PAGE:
Capital Intelligence Ratings (CI) has affirmed the ratings of Arab Tunisian Bank (ATB), based in Tunis, Tunisia. ATB’s Financial Strength Rating (FSR) is maintained at ‘BB+’ with a ‘Stable’ Outlook.
The FSR is supported by the Bank’s comfortable liquidity, relatively sound loan asset quality, and consistent and solid profitability. The rating is constrained by the level of NPLs and its increase in 2015, together with the difficult operating conditions and a challenging banking sector.
For similar reasons, ATB’s Long-Term Foreign Currency Rating (FCR) is affirmed at ‘BB’, and the Short-Term FCR at ‘B’. The FCRs are also constrained by CI Ratings’ internal assessment of sovereign credit risk for Tunisia. The Outlook for all ratings is affirmed at ‘Stable’. The Support Rating is maintained at ‘3’ due to Arab Bank ownership. Support from Arab Bank would be expected to be forthcoming if needed.
ATB holds a sound franchise in the Tunisian banking sector, controlling around eight per cent of total assets. It has recorded consistently sound performance for many years, supported by its conservative balance sheet strategy, which sees higher liquidity than peer banks. Its loan asset quality is much better than most peer banks with ATB’s NPLs at around one half of the sector’s NPL ratio.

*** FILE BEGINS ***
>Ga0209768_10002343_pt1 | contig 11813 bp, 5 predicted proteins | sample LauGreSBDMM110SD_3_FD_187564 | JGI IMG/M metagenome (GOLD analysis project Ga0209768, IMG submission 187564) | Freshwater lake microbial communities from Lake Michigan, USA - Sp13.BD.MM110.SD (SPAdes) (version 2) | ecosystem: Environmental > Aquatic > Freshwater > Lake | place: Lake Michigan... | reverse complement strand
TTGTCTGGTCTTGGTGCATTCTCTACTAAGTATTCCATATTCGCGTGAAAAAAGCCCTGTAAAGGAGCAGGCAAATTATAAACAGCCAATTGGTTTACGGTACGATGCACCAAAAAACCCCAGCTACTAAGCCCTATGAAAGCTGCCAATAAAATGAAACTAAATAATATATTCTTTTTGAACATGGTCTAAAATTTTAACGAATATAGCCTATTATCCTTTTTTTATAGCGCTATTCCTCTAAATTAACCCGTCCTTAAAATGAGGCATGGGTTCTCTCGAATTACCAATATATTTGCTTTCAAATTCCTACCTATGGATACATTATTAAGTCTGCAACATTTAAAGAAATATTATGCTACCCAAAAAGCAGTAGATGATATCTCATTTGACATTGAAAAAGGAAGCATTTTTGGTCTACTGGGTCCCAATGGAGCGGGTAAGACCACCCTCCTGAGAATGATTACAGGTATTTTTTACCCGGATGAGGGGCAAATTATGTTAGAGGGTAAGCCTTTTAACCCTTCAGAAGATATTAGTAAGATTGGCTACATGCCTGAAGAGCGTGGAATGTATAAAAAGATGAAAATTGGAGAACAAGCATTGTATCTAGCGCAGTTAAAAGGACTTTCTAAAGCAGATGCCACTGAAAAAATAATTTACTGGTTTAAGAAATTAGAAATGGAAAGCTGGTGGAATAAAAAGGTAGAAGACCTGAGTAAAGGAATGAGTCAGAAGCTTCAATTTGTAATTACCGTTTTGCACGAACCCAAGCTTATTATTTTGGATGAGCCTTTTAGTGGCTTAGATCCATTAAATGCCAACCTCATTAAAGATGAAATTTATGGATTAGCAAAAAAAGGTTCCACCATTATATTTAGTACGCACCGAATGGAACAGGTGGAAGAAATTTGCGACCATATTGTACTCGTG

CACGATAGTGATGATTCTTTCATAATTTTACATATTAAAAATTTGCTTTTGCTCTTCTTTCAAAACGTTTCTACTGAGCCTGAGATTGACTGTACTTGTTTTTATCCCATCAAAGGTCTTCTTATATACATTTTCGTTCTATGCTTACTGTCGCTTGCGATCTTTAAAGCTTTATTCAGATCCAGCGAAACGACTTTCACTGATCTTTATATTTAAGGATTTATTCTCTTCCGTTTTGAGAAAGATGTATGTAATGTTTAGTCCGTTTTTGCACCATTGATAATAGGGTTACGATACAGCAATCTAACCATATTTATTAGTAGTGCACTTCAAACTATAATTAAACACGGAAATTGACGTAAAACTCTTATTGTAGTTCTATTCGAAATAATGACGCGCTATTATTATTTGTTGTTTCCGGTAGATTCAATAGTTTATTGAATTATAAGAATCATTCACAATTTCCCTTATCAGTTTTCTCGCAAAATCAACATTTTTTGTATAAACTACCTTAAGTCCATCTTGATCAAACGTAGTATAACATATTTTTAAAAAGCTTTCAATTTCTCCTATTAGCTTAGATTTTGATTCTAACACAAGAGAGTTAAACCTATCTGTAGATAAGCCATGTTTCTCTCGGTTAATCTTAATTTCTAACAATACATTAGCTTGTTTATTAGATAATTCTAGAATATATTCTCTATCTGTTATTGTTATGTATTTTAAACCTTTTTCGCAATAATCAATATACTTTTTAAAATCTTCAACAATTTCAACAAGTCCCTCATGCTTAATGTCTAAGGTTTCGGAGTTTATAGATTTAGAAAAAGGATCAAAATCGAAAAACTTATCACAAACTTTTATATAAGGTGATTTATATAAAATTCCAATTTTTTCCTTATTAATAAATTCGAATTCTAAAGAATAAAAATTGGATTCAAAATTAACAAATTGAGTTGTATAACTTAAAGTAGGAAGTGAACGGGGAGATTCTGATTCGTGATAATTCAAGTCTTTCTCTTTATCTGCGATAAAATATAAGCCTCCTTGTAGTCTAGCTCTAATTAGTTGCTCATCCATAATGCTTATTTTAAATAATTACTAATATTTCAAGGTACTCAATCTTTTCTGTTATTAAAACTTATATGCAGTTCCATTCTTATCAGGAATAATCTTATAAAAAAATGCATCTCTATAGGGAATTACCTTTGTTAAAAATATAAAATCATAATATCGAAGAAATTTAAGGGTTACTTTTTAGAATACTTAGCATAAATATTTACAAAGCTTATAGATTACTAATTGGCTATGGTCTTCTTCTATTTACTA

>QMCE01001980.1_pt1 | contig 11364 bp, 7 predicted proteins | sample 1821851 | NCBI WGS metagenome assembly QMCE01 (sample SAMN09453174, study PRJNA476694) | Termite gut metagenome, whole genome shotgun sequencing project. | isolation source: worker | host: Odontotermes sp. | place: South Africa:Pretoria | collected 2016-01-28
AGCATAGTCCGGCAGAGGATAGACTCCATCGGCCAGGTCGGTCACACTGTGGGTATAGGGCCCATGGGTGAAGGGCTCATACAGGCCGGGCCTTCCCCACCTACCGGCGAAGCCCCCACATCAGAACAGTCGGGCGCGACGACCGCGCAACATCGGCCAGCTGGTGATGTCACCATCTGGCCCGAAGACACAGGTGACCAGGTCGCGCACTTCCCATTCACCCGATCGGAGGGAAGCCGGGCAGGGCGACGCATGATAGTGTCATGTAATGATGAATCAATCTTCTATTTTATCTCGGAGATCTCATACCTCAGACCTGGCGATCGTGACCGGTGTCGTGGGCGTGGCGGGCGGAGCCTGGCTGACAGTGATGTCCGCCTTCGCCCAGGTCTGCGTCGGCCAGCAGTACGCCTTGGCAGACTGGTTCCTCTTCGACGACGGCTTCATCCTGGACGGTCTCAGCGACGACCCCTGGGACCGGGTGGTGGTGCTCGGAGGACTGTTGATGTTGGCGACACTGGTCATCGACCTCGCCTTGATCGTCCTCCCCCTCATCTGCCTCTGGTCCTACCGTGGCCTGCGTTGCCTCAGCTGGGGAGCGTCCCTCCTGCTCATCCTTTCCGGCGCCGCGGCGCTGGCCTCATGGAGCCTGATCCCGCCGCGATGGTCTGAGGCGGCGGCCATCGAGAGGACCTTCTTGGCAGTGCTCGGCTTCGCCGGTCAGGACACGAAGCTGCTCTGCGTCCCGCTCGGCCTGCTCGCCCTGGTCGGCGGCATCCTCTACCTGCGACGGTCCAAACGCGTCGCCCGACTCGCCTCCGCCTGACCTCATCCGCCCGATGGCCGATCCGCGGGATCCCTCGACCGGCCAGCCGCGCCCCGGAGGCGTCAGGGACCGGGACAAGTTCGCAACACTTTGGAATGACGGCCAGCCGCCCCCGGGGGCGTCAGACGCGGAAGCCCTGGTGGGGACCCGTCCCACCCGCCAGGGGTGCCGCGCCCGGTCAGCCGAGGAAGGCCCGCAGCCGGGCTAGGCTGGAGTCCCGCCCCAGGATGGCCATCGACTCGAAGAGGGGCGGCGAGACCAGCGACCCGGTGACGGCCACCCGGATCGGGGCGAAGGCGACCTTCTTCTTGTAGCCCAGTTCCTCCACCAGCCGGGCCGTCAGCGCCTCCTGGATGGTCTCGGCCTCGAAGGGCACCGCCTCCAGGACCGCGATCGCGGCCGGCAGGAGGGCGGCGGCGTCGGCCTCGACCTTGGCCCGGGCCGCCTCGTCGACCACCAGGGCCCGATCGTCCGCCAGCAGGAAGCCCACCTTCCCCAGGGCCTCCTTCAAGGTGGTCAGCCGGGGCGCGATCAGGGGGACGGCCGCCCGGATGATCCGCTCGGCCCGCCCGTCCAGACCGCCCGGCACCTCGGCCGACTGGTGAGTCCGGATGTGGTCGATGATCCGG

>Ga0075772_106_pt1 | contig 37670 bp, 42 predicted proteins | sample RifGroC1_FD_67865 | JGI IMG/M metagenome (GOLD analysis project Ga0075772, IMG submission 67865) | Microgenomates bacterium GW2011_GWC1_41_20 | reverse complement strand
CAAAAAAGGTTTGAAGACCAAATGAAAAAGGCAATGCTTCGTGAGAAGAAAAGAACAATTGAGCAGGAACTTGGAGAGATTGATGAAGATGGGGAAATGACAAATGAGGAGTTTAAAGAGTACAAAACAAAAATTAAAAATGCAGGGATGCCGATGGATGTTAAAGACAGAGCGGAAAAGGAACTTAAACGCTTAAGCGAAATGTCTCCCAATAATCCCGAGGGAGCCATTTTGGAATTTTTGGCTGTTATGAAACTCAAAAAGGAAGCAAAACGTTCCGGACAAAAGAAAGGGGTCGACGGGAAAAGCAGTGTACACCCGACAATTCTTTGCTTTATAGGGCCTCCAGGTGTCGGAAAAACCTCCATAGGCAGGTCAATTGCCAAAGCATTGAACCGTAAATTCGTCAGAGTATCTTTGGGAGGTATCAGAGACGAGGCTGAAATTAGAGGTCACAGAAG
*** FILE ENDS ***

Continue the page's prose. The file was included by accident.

However, its ratio is still quite high and NPLs did increase at a faster rate in 2015. Nonetheless, coverage is sound.
ATB’s main advantage is its relatively sound level of liquidity, with the Bank holding a good level of liquid assets. The Bank’s balance sheet contains a relatively large portfolio of Tunisian Treasury paper and other liquid assets, with ATB’s loans forming the lowest proportion of total assets within the peer group.
Funding is provided mainly by customer deposits. ATB recorded the highest customer deposit growth in the peer group in 2015, a good result given the challenging market conditions. However, customer deposits did decline in 1H 2016 underlying the challenging market.
Liquidity has been and still is very tight for most Tunisian banks and the sector overall. As is the case for most peer banks, ATB also sources Central Bank of Tunisia funding facilities due to the shallowness of the deposit market in Tunisia.
The Bank’s profitability improved in 2015, particularly at the operating level. This was due to higher net interest income aided by a lower cost of funds.